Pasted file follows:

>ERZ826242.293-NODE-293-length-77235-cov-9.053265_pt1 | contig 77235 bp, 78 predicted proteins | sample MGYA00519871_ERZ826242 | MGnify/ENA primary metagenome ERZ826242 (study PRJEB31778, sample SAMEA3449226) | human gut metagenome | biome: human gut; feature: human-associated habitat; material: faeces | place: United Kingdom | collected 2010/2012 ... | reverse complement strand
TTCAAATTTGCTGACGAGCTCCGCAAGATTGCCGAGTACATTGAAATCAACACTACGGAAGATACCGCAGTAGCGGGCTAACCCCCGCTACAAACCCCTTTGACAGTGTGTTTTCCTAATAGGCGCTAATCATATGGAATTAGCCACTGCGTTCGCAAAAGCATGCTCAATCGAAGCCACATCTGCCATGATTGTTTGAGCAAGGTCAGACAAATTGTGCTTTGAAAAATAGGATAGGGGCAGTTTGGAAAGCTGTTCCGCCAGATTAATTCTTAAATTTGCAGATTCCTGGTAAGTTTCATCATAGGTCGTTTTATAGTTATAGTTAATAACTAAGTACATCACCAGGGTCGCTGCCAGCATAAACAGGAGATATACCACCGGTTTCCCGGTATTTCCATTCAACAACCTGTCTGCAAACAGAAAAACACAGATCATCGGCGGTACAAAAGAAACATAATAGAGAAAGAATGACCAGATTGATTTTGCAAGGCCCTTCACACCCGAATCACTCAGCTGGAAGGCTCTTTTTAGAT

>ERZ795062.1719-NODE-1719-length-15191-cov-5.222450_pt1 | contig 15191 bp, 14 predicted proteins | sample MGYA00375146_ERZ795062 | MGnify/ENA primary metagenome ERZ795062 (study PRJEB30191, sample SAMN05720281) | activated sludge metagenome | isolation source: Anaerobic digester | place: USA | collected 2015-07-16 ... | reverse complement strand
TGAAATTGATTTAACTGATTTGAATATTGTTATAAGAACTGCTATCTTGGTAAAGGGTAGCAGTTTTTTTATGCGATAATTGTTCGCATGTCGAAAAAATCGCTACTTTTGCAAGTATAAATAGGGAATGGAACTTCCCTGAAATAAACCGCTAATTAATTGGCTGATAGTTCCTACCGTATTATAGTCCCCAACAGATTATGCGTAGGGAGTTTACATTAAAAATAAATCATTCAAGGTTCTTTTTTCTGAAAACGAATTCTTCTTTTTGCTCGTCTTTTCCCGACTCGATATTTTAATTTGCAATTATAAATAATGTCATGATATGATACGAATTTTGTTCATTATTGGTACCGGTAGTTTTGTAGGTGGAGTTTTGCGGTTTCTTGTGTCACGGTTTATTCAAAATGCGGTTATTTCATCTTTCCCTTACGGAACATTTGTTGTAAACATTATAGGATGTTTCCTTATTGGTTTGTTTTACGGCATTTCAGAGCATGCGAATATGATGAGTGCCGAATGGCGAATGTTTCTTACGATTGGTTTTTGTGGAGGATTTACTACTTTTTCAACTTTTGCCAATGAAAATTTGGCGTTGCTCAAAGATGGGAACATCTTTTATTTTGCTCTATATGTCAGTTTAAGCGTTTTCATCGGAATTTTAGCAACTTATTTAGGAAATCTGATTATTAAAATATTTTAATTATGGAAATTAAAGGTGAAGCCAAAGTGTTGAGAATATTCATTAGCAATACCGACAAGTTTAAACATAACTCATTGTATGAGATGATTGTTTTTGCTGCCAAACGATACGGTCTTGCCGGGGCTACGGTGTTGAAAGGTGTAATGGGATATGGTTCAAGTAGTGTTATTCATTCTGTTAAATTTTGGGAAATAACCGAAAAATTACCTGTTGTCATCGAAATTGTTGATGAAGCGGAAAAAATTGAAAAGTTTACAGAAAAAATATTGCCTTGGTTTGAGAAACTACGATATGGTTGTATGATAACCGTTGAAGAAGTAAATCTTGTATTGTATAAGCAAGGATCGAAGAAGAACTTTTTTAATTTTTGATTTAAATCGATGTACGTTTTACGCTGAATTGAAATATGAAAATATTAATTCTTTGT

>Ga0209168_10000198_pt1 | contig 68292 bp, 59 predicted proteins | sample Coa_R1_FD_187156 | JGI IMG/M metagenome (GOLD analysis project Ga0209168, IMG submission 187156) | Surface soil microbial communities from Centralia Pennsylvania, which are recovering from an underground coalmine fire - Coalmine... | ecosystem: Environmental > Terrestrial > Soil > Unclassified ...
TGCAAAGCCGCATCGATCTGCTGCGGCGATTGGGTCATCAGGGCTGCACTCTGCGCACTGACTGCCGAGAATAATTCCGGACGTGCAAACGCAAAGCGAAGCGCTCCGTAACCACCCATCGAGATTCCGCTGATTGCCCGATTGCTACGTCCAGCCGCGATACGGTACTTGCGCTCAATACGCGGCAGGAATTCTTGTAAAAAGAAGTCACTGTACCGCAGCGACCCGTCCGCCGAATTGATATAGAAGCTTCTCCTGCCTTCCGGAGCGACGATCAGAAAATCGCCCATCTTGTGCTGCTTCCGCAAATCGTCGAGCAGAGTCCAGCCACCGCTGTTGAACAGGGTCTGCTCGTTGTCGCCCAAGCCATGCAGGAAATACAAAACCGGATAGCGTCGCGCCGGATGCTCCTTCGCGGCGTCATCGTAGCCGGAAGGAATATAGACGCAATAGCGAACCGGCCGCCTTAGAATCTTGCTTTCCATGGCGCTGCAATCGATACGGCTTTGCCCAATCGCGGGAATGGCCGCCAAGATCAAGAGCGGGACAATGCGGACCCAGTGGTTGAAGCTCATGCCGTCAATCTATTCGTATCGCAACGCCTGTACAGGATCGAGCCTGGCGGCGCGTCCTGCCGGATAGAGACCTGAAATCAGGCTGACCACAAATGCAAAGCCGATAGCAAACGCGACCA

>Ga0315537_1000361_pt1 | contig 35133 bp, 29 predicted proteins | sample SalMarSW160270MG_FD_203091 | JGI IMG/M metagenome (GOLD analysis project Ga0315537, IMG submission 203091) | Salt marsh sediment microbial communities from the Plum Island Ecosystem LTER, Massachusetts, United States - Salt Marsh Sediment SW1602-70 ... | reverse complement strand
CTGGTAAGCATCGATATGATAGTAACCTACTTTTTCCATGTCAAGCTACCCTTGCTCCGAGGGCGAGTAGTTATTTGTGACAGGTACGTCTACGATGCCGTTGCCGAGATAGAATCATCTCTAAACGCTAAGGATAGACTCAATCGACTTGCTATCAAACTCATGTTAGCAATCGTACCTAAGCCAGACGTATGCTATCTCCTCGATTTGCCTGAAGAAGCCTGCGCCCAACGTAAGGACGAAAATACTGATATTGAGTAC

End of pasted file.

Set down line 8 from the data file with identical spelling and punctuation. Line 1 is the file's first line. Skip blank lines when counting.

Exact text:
CTGGTAAGCATCGATATGATAGTAACCTACTTTTTCCATGTCAAGCTACCCTTGCTCCGAGGGCGAGTAGTTATTTGTGACAGGTACGTCTACGATGCCGTTGCCGAGATAGAATCATCTCTAAACGCTAAGGATAGACTCAATCGACTTGCTATCAAACTCATGTTAGCAATCGTACCTAAGCCAGACGTATGCTATCTCCTCGATTTGCCTGAAGAAGCCTGCGCCCAACGTAAGGACGAAAATACTGATATTGAGTAC